Sen. Scott Tries To Revive Debt Ceiling Threat

WASHINGTON, DC - MARCH 05: U.S. Sen. Rick Scott (R-FL) speaks during a news conference at the U.S. Capitol on March 5, 2021 in Washington, DC. The Senate continues to debate the latest COVID-19 relief bill. (Photo by... WASHINGTON, DC - MARCH 05: U.S. Sen. Rick Scott (R-FL) speaks during a news conference at the U.S. Capitol on March 5, 2021 in Washington, DC. The Senate continues to debate the latest COVID-19 relief bill. (Photo by Alex Wong/Getty Images) MORE LESS

Sen. Rick Scott (R-FL) has a plan for how the GOP can put an end to the raft of items on President Biden’s legislative agenda.

Refuse to raise the national debt ceiling.

In comments to NBC News, Scott said that he was pushing for spending cuts ahead of the July 31 deadline to raise the national debt ceiling.

“Our job is to be a fiduciary for the American taxpayer. That’s my job,” said Scott, after spending years voting to increase the debt limit as the deficit grew thanks to massive tax cuts passed by the Trump administration.

The comments come as Scott, who is in charge of campaigns for Senate Republicans in 2022, grasps for ways to undermine the Biden administration.

That’s been complicated by the relative popularity of bills that Biden has signed into law and proposed. After the American Rescue Plan was passed in March, for example, Scott demanded that red states reject the stimulus money.

The Florida senator’s own state disagreed with him, however, with its Republican governor and a key Republican legislator signaling that they’d gladly take the federal cash.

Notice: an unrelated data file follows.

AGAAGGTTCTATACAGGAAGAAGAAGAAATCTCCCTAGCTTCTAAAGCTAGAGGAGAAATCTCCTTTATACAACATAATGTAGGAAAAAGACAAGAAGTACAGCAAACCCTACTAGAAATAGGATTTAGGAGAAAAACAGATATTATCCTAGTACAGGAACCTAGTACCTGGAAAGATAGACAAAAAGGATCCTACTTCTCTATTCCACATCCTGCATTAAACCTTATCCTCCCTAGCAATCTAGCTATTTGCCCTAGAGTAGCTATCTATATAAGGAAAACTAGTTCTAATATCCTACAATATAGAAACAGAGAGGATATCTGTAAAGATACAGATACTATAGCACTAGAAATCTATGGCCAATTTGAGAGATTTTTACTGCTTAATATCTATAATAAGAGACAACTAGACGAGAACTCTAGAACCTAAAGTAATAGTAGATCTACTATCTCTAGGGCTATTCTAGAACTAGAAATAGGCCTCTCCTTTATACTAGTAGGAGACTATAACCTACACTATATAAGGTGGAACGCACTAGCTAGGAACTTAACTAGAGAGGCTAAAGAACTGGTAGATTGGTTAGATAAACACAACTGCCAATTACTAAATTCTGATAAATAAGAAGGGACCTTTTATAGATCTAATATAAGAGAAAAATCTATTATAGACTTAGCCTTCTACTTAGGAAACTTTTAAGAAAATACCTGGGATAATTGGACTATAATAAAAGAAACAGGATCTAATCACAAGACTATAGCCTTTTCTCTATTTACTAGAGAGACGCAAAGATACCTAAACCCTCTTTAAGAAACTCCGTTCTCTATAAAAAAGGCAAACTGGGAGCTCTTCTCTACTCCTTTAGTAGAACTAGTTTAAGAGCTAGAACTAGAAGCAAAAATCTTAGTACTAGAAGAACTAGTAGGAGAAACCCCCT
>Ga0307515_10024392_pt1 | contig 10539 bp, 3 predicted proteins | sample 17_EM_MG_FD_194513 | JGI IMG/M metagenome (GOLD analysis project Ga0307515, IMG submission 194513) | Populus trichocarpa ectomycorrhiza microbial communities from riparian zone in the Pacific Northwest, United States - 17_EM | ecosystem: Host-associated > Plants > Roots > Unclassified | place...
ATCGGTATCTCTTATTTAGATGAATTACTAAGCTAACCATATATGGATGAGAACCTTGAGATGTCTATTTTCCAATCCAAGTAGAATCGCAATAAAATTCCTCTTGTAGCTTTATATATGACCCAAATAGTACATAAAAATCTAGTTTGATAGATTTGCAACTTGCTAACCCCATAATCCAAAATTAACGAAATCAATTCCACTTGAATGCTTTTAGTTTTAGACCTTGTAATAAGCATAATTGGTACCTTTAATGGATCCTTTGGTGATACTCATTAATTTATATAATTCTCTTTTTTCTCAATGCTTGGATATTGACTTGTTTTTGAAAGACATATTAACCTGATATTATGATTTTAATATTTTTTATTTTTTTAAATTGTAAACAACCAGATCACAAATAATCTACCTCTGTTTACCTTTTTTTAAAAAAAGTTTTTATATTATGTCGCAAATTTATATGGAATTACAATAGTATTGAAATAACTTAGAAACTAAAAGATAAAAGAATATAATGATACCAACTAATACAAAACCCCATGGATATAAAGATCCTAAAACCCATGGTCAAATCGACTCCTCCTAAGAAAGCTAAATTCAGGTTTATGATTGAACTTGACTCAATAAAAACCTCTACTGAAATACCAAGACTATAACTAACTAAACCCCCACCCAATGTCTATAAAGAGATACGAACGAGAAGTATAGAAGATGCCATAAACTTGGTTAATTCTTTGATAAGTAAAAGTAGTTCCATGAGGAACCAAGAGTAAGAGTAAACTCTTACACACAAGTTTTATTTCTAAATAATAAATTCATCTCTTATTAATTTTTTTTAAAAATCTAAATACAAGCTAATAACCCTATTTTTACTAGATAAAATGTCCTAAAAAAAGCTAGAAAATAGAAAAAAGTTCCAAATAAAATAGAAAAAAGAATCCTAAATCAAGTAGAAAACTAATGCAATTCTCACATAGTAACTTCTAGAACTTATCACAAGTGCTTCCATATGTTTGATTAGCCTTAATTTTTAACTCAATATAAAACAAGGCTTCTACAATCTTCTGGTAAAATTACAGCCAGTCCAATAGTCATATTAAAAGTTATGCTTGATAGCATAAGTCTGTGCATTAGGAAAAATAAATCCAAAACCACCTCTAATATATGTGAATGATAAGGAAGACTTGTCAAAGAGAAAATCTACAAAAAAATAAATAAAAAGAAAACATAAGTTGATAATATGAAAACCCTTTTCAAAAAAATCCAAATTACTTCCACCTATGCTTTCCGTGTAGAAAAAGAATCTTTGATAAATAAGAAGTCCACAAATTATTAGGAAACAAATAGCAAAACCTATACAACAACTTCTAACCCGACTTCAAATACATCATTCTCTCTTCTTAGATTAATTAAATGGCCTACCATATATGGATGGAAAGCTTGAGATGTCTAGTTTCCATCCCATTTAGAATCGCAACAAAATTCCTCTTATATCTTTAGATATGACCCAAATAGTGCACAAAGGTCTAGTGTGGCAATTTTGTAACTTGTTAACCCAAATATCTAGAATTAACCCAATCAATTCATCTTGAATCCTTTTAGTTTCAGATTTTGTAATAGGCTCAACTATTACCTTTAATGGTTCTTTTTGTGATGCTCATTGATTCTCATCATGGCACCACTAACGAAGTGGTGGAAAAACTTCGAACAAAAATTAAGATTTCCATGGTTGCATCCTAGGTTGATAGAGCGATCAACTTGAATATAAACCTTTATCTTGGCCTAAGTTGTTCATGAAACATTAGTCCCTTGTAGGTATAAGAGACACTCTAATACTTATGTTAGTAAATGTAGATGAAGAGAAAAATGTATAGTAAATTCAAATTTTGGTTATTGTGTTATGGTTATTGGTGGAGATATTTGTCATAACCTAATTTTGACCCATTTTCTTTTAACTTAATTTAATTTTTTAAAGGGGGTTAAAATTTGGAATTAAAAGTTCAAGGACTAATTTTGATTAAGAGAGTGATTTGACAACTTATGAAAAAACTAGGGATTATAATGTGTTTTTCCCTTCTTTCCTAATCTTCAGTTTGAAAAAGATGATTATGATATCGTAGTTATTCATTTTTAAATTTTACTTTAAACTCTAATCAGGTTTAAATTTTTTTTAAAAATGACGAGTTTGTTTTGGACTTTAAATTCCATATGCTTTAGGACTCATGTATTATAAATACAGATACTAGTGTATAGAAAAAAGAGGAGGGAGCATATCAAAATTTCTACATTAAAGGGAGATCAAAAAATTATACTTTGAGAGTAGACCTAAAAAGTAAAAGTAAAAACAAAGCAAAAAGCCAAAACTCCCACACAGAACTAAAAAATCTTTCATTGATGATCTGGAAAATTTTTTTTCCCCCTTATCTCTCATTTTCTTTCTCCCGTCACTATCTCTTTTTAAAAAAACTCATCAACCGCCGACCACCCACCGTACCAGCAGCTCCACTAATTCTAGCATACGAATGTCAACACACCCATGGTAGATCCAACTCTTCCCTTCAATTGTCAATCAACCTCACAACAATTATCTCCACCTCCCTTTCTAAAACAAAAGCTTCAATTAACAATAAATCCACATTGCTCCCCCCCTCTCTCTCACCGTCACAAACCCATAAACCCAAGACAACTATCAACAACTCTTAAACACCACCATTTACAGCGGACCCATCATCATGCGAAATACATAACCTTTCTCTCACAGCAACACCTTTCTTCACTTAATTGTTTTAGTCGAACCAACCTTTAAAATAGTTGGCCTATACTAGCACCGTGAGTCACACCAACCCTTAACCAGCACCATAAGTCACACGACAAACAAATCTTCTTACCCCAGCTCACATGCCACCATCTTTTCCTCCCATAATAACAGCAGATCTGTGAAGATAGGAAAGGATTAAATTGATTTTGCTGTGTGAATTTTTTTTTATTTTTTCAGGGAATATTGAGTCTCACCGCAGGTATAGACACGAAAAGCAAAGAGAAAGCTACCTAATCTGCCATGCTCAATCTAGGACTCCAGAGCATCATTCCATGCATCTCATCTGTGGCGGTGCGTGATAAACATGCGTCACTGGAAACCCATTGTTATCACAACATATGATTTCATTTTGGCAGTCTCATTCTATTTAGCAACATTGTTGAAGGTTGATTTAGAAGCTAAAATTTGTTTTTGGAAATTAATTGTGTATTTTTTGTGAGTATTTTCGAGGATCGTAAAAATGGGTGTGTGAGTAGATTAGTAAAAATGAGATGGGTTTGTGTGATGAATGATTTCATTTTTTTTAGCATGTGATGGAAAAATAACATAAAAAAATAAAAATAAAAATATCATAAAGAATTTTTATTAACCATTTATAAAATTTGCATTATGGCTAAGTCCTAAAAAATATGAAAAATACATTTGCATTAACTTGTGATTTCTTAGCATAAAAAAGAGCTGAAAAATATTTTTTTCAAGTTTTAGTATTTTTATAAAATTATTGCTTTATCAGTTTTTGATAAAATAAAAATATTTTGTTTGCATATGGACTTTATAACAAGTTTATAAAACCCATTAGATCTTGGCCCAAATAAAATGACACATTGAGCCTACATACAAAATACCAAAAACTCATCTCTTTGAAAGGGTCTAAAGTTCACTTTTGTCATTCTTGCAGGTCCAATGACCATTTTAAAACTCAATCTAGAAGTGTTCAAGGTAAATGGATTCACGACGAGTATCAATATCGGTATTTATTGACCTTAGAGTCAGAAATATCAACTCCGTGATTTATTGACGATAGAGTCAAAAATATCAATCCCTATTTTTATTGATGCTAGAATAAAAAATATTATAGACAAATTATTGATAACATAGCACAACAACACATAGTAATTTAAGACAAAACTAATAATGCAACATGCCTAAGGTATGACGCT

Scott went on to deadpan that “the American public is scared to death of all this debt and what’s happening with inflation.”

The remarks somewhat threaten a repeat of the 2011 and 2013 crises over the debt ceiling, in which House Republicans used their newfound majority to refuse to vote to raise the country’s borrowing limit. That move threatened default, though Republicans balked at following through.

Scott’s proposal would see the threat of default return as a political cudgel unless the Biden administration agrees to cut spending. It’s an echo of Republican tactics during the Obama years, though its unclear that Scott would be able to muster the 41 GOP-ers needed to block an increase of the debt ceiling.

“I’m working on it,” Scott told NBC regarding support for the proposal. “I think people agree with me. I think Republicans agree that we have too much debt and that we have to figure out how to live within our means.”

Since Biden came into office, observers have noted that Democrats have largely disregarded alarmism over the national debt for what it is: a tactic to limit progressive priorities.

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